Dr. Patrick’s Postcard Roadside

Surf Ballroom

Surf Ballroom

On the Day the Music Died, February 3, 1959, the plane that lifted Buddy Holly, Ritchie Valens and J.P. “The Big Bopper” Richardson into a fateful snowstorm departed from Clear Lake, Iowa, bound for the next venue on their Winter Dance Party tour in Moorhead, Minnesota.

Their final performance was at Clear Lake’s Surf Ballroom. With dancing America’s favorite communal activity ballrooms and nightclubs were scattered across the commercial roadside. Carl Fox opened the Surf Ballroom in 1934, adding another attraction to the amusement park and spring-fed lake already in this vacation spot of north central Iowa. The South Seas island-themed ballroom depicted on this postcard, however, was not the one that hosted the Winter Dance Party. This ball room burned to the ground on April 20, 1947. The Winter Dance Part was hosted in its Modernist replacement, which continues to operate.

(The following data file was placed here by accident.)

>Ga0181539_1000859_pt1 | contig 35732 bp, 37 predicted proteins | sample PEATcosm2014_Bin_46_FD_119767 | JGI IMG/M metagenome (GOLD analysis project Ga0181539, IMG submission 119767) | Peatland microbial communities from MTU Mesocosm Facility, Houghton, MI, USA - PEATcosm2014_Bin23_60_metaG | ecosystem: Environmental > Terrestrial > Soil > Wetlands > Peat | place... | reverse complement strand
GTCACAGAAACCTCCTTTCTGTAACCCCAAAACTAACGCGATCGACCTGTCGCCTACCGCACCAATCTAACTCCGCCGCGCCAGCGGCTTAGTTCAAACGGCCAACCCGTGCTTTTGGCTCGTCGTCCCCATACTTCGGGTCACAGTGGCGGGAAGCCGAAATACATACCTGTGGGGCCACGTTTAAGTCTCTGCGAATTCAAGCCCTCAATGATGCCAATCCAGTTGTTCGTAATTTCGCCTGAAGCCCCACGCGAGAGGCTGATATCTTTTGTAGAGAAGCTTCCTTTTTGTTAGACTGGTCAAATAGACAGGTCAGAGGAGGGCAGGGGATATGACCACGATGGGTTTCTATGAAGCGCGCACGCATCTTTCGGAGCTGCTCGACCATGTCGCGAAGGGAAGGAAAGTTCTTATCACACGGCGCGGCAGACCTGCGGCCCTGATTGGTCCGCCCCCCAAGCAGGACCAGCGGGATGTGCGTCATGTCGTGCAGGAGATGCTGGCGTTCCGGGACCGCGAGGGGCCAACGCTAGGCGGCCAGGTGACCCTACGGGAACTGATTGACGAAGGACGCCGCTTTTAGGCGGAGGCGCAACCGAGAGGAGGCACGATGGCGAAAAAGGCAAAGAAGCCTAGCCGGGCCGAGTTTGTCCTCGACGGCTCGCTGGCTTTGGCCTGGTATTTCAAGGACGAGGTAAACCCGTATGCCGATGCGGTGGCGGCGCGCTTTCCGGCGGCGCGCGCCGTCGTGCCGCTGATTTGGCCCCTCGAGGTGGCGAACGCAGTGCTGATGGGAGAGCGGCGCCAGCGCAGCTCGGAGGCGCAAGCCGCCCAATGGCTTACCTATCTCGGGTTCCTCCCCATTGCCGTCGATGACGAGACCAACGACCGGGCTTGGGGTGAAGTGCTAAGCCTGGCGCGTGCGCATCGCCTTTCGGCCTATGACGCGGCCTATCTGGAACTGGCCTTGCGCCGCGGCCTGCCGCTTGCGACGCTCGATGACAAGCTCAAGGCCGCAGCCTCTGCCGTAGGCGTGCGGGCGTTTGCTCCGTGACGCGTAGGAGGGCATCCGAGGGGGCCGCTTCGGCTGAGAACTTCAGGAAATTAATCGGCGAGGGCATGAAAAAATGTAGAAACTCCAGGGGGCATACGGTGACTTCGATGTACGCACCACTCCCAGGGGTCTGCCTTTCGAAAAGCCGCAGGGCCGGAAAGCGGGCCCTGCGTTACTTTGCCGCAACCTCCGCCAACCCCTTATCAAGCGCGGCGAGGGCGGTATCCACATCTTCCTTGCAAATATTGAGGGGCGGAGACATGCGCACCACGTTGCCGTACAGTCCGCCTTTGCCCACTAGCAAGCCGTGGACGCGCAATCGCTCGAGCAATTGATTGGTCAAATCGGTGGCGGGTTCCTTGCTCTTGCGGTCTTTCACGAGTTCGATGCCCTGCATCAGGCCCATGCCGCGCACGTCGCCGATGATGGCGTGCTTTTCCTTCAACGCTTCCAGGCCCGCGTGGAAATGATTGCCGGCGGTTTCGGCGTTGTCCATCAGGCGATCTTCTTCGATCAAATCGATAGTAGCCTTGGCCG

The Dalles

This 1950s view of The Dalles, Oregon, preserves the “Gas Station Cluster at the Edge of Town” that once book-ended America’s small town Main streets.

Here, 2nd Street carries westbound US 30 traffic downtown past 6 service stations, including 2 Texacos. In most towns, the Gas Station Cluster has been replaced by one or two large convenience store-gas stations. In The Dalles, 0 of these 6 gas stations have survived, replaced by one large Sinclair convenience store on East 3rd Street.

Lazy L Motel

Back in the 1950s the Lazy L Motel served those lonely motorists traveling through Osborne, Kansas on US 281.

This Great Plains highway stretched unobstructed for miles and miles of miles and miles from Canadian border at North Dakota’s International Peace Garden to the Mexican border at Brownsville, Texas. The open-L design of this integrated motel may have inspired the name.